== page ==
Their isolated bliss is disturbed upon the arrival of a Turkish family: Hussein Sam, his wife, and their seven children. The filmmakers manage to capture Hatidze’s apprehension of their arrival by emphasizing the distance between this new family and the mother and daughter. The children seem loud and chaotic, as the parents struggle to maintain order and control. Even the cats look on in curious fear. Slowly, Hatidze creates a bond with the younger children and even teaches Hussein about her business. Her advice is simple enough: Only ever take half of the honey that’s produced by each hive, as that ensures the bees will survive and be able to produce more.

However, like a fable, Hussein ignores Hatidze’s advice and becomes driven only by the amount of profit he can earn from the honey. He doesn’t understand the delicate relationship that Hatidze has with the bees. She treats them with respect and one gets the impression that the bees respect her in return. Hussein and his family seem oblivious to this, and it doesn’t come to any surprise when the bees sting back. Watching the youngest child, barely a toddler being stung repeatedly is grueling stuff, especially when we see her face swollen beyond recognition. The parents’ attention is spread thin. 

“Honeyland” is beautifully shot by Fejmi Daut and Samir Ljuma, who both manage to capture the sheer vastness of the land that the story takes place in. The overhead drone shots following Hatidze, as she makes her way up the mountain, give the film a cinematic appearance, but the film’s cinematography isn’t always on such a grand scale. As mentioned, the scenes depicted in the hut have a coziness to them, despite finding it impossible to ignore the underlying tension between mother and daughter. There’s certainly an air of resentment that Hatidze harbors towards her mother, and one gets the impression that if it wasn’t for her mother and the bees, then there wouldn’t be any reason for her to remain in this place.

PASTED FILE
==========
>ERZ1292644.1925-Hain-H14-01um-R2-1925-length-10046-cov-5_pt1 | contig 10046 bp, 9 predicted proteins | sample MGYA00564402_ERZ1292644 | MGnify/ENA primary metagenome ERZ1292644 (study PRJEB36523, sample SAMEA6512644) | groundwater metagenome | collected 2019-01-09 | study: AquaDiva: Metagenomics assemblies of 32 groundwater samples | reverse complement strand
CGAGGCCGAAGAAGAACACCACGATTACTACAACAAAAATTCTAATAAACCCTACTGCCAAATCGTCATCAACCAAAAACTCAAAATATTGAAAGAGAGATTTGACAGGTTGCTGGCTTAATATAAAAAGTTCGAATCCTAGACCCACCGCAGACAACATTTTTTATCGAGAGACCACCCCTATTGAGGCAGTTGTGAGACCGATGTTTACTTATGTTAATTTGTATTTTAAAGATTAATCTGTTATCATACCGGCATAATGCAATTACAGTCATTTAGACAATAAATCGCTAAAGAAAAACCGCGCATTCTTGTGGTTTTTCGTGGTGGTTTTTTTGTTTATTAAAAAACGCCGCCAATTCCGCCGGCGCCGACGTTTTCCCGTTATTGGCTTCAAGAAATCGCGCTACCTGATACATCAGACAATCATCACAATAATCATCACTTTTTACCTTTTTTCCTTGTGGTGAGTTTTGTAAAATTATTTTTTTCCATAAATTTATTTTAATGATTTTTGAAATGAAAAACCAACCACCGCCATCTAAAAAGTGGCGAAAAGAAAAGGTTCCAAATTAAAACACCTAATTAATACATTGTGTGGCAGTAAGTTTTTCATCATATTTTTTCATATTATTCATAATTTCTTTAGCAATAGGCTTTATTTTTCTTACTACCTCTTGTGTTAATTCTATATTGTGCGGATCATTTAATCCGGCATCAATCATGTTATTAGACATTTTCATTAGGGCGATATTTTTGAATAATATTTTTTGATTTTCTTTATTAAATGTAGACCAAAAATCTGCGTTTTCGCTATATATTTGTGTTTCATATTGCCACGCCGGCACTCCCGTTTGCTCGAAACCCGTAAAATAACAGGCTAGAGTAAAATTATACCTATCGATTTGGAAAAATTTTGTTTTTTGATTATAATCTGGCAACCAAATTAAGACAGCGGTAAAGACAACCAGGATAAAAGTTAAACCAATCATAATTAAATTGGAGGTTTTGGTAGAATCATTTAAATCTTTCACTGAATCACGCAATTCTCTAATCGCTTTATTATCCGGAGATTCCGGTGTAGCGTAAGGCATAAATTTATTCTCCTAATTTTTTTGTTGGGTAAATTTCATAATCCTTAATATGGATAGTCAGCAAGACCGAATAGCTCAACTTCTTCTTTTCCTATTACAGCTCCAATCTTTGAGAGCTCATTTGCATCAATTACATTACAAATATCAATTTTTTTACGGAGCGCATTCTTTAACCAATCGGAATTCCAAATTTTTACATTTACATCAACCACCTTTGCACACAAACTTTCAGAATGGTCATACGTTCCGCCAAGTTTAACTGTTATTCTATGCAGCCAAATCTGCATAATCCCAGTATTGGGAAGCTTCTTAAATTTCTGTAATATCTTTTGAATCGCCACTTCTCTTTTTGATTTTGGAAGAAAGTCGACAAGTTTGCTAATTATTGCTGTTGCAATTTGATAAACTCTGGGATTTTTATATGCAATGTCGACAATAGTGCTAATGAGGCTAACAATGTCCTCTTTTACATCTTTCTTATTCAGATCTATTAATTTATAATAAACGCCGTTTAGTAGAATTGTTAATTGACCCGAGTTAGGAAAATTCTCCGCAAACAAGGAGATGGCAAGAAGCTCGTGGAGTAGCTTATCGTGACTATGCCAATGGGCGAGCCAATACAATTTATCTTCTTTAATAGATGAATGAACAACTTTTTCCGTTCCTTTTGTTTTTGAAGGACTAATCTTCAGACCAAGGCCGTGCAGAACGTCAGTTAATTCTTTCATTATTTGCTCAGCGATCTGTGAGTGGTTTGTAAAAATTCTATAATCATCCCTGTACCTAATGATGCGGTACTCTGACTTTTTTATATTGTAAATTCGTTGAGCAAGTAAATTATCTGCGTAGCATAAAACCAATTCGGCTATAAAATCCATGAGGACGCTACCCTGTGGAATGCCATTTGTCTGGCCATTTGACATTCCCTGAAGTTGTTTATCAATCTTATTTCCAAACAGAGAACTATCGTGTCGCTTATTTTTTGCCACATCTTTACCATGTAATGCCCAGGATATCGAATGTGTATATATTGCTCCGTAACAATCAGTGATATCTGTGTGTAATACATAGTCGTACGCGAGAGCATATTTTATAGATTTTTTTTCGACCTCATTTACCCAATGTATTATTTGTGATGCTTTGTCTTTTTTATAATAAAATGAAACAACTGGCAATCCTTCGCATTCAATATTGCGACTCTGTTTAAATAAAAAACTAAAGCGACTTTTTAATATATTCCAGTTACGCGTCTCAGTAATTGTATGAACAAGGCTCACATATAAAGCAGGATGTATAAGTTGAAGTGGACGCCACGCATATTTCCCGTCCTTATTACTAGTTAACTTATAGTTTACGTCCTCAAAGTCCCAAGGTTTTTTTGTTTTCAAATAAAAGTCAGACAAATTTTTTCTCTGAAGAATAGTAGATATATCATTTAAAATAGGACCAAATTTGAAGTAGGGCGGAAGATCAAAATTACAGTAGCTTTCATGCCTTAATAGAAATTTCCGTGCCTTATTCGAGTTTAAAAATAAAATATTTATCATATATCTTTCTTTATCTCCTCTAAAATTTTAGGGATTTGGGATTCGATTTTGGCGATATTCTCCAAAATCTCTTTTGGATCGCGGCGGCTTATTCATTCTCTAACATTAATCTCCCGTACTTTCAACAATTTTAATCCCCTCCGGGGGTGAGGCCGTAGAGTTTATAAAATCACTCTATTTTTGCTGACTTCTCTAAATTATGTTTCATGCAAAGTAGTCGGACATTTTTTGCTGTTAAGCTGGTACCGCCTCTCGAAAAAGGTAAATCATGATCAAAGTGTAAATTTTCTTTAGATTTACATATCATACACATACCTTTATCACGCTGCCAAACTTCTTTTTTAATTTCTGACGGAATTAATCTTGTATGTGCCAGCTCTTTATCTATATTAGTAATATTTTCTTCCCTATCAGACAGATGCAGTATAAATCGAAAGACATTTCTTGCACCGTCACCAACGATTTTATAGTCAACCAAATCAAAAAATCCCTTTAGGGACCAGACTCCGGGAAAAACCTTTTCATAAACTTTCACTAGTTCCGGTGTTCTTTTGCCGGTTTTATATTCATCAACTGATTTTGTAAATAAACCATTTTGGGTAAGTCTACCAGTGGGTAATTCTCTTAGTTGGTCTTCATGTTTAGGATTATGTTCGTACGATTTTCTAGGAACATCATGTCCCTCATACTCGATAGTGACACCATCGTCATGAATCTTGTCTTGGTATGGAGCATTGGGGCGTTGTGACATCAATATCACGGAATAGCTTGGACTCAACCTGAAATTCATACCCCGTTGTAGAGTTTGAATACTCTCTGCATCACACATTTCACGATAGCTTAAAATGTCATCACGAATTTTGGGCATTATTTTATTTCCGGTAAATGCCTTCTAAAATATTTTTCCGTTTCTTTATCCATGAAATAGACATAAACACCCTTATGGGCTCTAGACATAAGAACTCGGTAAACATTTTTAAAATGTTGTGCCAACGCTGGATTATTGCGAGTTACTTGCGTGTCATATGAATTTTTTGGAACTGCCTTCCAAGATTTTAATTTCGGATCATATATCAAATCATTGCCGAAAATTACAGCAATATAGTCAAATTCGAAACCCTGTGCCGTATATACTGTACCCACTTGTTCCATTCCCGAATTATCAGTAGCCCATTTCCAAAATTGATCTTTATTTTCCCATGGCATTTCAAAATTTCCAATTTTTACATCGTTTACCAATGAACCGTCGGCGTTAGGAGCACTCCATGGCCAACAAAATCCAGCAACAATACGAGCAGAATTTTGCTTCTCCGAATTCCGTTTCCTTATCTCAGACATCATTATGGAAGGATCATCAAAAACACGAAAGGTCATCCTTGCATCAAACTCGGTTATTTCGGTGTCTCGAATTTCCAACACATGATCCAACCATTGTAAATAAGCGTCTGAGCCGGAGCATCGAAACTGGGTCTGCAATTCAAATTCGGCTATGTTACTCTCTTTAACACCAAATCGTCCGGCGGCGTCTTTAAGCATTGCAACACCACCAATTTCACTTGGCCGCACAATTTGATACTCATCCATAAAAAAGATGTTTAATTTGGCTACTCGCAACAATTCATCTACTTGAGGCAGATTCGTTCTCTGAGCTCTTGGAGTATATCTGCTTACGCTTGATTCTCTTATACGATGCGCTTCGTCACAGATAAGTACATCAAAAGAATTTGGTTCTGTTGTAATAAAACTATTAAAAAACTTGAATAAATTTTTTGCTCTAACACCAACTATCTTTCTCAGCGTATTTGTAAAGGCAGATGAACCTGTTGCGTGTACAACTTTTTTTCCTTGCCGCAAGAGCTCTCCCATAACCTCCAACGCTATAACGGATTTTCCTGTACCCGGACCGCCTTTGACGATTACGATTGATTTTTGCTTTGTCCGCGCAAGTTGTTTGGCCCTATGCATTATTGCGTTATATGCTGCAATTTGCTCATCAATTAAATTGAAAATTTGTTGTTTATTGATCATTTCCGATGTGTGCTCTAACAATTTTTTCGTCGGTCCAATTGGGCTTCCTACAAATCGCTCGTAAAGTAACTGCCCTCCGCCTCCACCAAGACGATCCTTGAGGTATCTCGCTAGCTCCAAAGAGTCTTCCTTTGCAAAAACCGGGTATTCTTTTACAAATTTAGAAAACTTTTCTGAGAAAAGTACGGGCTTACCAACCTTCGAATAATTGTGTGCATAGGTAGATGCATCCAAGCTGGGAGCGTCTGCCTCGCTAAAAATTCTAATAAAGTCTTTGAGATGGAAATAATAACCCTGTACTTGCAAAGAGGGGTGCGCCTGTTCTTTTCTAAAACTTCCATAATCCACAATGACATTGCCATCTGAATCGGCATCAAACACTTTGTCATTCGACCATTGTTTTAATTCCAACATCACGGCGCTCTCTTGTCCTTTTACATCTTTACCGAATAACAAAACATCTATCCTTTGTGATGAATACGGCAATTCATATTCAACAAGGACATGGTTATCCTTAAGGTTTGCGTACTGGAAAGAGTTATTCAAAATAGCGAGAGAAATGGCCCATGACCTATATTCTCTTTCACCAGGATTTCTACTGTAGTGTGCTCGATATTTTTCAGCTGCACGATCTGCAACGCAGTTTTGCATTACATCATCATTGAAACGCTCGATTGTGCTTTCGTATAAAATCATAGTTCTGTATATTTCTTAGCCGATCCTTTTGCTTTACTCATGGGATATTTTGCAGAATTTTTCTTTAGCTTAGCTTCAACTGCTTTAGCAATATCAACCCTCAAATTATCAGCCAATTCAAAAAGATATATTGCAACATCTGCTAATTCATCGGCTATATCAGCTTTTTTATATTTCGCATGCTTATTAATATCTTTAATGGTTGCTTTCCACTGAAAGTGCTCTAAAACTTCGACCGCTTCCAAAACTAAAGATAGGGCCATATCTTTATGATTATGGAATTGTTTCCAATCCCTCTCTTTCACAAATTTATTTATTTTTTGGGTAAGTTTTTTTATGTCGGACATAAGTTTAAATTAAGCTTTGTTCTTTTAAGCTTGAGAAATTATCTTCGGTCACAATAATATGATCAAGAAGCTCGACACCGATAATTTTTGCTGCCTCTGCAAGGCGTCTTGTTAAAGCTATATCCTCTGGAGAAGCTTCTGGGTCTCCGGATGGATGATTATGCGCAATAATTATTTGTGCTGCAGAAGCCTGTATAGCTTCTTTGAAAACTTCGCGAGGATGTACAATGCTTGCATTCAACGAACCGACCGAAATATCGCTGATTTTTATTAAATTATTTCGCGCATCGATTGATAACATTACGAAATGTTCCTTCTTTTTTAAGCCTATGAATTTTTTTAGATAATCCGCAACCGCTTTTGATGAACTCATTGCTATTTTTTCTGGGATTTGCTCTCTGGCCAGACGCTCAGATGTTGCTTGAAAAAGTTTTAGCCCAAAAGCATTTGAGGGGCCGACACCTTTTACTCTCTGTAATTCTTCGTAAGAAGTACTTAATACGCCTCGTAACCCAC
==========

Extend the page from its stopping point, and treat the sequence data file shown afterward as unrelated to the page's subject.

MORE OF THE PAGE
Overall, “Honeyland” is quite unlike any other documentary that you will see this year. A touching insight into the life of one woman who is the queen bee of her little isolated dominion.  “Honeyland” is a film about responsibility and a sense of duty, whether that be the responsibility or the duty of a parent or a child, or our shared responsibility and duty as human beings to treat the natural habitat that surrounds us with respect. If we can take away anything from “Honeyland,” it’s that there must be a balance in the world. As humans, we can’t simply just take without giving something back. We should all take a leaf out of Hatidze’s book.


THE GOOD – A touching and intimate glimpse into the world of nomadic beekeeping with stunning cinematography and a compelling subject matter.

THE BAD – The film’s informal documentary narrative structure may prove difficult for some viewers to follow.

THE OSCARS – Best Documentary Feature & Best International Feature Film (Nominated)